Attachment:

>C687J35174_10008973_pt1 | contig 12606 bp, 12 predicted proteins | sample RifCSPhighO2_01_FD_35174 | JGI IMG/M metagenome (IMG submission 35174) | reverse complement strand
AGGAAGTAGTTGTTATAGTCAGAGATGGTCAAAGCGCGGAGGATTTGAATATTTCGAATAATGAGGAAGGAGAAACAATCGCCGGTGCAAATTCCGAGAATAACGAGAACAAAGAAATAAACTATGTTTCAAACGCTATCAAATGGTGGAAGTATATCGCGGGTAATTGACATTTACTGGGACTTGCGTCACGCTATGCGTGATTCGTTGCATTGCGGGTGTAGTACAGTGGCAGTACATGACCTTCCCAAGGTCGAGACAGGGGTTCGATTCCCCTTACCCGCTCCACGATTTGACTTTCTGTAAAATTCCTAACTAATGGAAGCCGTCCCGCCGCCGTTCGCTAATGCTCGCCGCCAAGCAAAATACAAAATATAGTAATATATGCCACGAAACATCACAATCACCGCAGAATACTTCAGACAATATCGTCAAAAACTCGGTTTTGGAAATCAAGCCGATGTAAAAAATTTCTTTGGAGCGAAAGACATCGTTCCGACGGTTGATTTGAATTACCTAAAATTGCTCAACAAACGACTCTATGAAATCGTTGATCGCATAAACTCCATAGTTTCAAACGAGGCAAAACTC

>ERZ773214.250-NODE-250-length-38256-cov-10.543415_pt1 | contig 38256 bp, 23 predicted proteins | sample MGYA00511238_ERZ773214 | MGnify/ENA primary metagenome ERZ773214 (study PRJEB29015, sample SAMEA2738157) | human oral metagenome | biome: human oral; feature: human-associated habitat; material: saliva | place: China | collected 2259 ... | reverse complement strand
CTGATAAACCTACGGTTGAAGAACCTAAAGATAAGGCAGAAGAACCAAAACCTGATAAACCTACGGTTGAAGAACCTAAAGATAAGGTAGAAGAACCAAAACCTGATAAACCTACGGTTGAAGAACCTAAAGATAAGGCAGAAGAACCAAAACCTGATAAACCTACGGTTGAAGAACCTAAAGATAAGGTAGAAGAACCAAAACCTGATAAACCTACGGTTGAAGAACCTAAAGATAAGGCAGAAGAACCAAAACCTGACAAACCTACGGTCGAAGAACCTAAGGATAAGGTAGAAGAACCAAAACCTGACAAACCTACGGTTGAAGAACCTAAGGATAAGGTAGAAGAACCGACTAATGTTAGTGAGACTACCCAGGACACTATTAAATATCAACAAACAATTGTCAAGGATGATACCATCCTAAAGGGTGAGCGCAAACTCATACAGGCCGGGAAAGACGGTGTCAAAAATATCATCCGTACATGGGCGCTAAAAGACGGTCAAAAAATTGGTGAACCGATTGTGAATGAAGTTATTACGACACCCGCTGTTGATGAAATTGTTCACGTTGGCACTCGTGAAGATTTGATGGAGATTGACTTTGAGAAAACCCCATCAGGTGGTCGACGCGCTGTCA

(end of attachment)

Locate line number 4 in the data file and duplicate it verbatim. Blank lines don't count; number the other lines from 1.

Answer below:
CTGATAAACCTACGGTTGAAGAACCTAAAGATAAGGCAGAAGAACCAAAACCTGATAAACCTACGGTTGAAGAACCTAAAGATAAGGTAGAAGAACCAAAACCTGATAAACCTACGGTTGAAGAACCTAAAGATAAGGCAGAAGAACCAAAACCTGATAAACCTACGGTTGAAGAACCTAAAGATAAGGTAGAAGAACCAAAACCTGATAAACCTACGGTTGAAGAACCTAAAGATAAGGCAGAAGAACCAAAACCTGACAAACCTACGGTCGAAGAACCTAAGGATAAGGTAGAAGAACCAAAACCTGACAAACCTACGGTTGAAGAACCTAAGGATAAGGTAGAAGAACCGACTAATGTTAGTGAGACTACCCAGGACACTATTAAATATCAACAAACAATTGTCAAGGATGATACCATCCTAAAGGGTGAGCGCAAACTCATACAGGCCGGGAAAGACGGTGTCAAAAATATCATCCGTACATGGGCGCTAAAAGACGGTCAAAAAATTGGTGAACCGATTGTGAATGAAGTTATTACGACACCCGCTGTTGATGAAATTGTTCACGTTGGCACTCGTGAAGATTTGATGGAGATTGACTTTGAGAAAACCCCATCAGGTGGTCGACGCGCTGTCA